Stuart Bliss, DVM, PhD, DACVS, CCRP
Charles Evans, MPT, CCRP
Port City Veterinary Referral Hospital, Portsmouth, NH
Repetitive overuse of the psoas is a common yet under appreciated cause of mobility impairment in the dog. Sustained contraction, fatigue and spasm of the psoas musculature frequently develop in dogs with a wide range of orthopedic or neurologic disorders as they alter their posture to compensate for painful or dysfunctional limbs. This form of repetitive strain injury (RSI) can be difﬁcult to recognize, yet it is a signiﬁcant cause of pain and decreased mobility, especially in geriatric dogs. Strain-counterstrain is a manual therapeutic technique adapted from the ﬁeld of physical therapy that can be used to treat psoas muscle strain that develops secondary to injury or surgery. It is also a useful method for preservation and enhancement of mobility in older dogs suffering from chronic progressive degenerative joint disease. This article presents an overview of the pathomechanics, diagnosis, and management of psoas RSI in dogs.
The musculoskeletal system is highly interconnected and functionally integrated, and injuries or disorders affecting any one part of this system often lead to secondary problems and malfunction at other sites. For example, the limp that develops in humans following even a mild ankle sprain can lead to ﬂares of secondary lower back pain due to changes in posture and body mechanics at the level of the hip and spine. Physical therapists have long recognized the deleterious changes in posture and movement that develop in humans in response to speciﬁc injuries or orthopedic disorders, and a major goal of physical therapy is to limit this “ripple effect” of secondary pain and dysfunction. Dogs also adopt compensatory postures and patterns of movement in response to injury or orthopedic disease, and these changes in basic body mechanics can also lead to problems at distant sites. One of the most common examples of this is psoas RSI that develops in association with pain and dysfunction of a hindlimb.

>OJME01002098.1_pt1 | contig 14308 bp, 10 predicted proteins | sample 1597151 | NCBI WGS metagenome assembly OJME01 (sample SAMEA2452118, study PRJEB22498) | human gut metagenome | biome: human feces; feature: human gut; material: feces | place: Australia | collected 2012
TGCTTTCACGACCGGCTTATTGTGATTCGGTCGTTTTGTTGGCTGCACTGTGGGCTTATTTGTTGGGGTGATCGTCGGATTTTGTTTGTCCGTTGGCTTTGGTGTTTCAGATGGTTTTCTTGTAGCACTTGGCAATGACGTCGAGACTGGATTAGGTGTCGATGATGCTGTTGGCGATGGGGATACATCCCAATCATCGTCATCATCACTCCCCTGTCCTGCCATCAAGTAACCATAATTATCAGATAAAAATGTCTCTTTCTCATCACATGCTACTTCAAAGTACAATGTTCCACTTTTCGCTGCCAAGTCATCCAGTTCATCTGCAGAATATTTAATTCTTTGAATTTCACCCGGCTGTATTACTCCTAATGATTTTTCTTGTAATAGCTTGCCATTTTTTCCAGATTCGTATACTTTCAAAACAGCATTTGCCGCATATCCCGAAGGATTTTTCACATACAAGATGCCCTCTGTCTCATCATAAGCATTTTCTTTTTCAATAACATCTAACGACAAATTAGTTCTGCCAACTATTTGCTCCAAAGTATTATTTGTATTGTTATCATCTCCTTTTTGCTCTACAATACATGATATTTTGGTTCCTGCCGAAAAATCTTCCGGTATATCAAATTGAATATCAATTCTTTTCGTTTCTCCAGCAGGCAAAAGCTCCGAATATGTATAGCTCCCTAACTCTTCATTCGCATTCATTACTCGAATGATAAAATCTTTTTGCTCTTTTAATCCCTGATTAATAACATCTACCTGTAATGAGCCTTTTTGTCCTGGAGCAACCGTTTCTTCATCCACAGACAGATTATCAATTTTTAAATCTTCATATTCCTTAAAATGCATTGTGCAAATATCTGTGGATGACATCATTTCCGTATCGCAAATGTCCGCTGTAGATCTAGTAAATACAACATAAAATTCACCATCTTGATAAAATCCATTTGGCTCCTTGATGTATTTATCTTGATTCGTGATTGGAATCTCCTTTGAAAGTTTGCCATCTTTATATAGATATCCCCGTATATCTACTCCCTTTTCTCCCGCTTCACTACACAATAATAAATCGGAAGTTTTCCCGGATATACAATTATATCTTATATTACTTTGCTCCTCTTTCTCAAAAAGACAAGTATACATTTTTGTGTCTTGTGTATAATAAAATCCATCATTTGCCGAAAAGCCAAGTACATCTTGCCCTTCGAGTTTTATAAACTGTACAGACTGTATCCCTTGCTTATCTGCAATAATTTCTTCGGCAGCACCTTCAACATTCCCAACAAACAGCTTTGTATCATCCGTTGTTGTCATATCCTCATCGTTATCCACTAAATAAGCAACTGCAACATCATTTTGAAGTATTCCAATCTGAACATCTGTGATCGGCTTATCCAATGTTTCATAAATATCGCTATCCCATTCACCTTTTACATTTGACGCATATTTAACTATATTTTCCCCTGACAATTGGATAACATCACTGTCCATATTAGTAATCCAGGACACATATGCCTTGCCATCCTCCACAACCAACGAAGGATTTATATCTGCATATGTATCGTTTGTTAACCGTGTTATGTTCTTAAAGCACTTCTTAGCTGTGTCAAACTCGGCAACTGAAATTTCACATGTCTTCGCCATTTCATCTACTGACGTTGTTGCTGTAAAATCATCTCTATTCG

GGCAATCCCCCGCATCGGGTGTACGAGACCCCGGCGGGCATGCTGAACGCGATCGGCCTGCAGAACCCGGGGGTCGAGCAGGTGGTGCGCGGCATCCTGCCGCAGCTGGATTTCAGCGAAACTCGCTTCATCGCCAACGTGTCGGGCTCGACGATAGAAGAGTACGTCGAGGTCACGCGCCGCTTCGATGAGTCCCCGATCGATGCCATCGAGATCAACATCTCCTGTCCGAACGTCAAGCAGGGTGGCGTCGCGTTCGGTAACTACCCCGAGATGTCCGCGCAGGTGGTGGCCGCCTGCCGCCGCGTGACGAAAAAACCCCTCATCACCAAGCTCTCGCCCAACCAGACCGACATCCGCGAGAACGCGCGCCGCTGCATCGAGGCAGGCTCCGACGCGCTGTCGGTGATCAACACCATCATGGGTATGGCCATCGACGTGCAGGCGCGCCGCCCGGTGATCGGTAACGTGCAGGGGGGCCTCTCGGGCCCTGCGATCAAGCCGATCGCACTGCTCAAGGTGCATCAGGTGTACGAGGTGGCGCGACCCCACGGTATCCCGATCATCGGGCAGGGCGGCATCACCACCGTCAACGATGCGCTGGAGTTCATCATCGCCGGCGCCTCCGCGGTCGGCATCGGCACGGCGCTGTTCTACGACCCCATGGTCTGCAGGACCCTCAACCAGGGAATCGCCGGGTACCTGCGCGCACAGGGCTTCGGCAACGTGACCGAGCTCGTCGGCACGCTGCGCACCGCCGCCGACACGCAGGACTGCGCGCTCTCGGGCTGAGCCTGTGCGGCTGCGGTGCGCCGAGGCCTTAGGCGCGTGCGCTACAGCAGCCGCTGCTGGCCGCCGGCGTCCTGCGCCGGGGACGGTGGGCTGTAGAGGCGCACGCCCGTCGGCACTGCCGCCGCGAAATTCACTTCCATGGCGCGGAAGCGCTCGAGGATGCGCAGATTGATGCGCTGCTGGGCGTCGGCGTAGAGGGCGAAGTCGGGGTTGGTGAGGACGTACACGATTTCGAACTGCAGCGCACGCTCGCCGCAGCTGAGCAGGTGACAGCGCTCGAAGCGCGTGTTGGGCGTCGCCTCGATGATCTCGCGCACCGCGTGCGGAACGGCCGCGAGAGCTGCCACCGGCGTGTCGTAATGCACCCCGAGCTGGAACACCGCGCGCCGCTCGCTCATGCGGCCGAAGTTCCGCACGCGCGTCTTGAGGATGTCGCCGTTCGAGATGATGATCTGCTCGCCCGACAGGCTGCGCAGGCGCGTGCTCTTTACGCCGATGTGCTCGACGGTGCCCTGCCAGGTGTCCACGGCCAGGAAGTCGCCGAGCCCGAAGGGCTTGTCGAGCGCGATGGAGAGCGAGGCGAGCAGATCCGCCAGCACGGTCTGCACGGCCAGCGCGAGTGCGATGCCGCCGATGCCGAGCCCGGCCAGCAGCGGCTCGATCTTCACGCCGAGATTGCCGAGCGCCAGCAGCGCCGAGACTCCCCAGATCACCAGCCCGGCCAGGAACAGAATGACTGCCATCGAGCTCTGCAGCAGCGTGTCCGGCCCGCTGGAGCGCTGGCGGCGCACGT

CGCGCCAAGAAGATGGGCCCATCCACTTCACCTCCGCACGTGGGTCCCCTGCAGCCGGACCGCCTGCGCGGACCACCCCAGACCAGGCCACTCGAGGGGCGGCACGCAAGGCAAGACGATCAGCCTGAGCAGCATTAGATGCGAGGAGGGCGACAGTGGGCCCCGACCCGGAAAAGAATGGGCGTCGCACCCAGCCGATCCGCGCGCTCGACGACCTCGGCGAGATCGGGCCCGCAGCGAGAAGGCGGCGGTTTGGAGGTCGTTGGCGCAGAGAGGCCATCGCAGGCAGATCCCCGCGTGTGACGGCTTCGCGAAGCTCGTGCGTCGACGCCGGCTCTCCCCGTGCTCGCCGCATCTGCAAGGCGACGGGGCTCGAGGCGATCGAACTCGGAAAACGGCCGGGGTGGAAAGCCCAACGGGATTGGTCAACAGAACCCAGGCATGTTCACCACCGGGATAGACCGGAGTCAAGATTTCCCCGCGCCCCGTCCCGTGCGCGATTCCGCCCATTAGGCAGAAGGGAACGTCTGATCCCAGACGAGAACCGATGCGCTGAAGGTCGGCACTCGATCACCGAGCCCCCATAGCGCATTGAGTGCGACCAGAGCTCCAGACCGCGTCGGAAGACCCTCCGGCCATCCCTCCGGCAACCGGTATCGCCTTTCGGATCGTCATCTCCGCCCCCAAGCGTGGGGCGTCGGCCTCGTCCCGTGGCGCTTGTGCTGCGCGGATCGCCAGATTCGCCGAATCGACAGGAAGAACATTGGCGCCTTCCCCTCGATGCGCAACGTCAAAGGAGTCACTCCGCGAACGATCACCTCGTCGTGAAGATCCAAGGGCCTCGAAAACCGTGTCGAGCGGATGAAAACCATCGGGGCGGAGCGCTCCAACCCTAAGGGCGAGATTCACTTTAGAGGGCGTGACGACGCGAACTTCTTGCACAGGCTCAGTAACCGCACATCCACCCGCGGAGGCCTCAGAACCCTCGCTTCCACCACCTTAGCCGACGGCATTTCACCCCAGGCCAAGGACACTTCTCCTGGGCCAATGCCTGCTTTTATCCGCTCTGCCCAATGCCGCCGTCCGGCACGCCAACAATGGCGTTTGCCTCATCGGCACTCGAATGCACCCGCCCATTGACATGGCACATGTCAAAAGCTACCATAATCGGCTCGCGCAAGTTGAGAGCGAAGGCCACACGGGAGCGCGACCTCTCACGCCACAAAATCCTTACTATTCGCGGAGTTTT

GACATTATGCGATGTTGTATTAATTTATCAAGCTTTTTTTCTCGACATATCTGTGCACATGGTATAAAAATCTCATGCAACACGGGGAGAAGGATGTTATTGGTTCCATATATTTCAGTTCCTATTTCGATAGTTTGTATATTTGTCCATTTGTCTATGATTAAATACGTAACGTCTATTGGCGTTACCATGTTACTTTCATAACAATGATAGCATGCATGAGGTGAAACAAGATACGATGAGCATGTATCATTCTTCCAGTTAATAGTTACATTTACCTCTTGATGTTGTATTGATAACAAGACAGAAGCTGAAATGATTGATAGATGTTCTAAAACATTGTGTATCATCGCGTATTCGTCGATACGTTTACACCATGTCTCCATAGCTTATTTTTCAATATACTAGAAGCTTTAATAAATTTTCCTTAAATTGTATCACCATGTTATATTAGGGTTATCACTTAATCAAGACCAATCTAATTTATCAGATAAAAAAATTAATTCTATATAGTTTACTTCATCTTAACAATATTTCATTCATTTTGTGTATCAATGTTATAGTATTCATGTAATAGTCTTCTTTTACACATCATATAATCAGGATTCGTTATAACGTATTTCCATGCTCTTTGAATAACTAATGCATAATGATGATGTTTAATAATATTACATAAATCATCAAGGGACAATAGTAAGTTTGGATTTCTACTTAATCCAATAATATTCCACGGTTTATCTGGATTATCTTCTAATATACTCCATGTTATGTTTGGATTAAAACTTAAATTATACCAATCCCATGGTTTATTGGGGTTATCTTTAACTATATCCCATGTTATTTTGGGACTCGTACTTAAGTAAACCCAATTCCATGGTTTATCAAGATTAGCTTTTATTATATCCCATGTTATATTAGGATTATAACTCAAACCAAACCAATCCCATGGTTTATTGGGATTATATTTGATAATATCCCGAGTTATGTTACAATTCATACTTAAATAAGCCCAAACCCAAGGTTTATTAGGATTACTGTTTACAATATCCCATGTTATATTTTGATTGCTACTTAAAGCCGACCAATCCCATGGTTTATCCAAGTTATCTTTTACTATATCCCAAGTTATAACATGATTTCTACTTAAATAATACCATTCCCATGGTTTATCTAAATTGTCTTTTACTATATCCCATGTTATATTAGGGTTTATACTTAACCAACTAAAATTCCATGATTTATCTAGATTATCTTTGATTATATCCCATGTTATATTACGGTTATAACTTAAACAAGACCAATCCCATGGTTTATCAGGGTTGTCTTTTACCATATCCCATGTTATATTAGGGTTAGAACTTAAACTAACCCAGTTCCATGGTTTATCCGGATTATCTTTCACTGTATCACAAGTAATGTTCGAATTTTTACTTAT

Hind limb lameness is the most common form of mobility impairment in the dog. Disuse or ofﬂoading of a hind limb results in several characteristic postural changes including low and extended head carriage, elbow abduction, sloping of the topline with elevation of the pelvis above the level of the scapulae, and hunching or “roaching” of the lumbar vertebral column into an abnormally kyphotic conformation (Fig. 1). These adaptive changes are designed to shift a dog’s center of gravity towards the forequarters and ofﬂoad the hind limbs. Lumbar roaching is a consistent postural adaptation to hindlimb lameness; the psoas musculature is one of the primary structures responsible for maintaining the lumbar spine in a roached position.
The psoas system consists of several muscles that originate along the ventral aspect of the cranial lumbar vertebrae and that insert on the pelvis and proximal femur. The major component of the psoas system is the iliopsoas, which inserts on the lesser trochanter of the femur (Fig. 2). The iliopsoas is an important ﬂexor of the hip. The psoas system as a whole also functions to ﬂex the lower spine and draw the pelvis forward under the body. Such lumbar ﬂexion occurs normally during certain gaits such as the gallop. However, in response to hind limb lameness, the psoas musculature is recruited into a postural role and undergoes sustained contraction to maintain lumbar ﬂexion.
Two forms of psoas muscle injury are recognized in dogs. The classic form is a sprain of the iliopsoas at its musculotendinous junction. This is usually a painful traumatic injury. Iliopsoas sprain is common in sporting dogs and is often associated with high-intensity activities that subject the hip to forceful extension, such as hard running or certain agility exercises. In contrast, RSI is a more insidious form of injury that is uniquely associated with postural adaptations to hind limb lameness.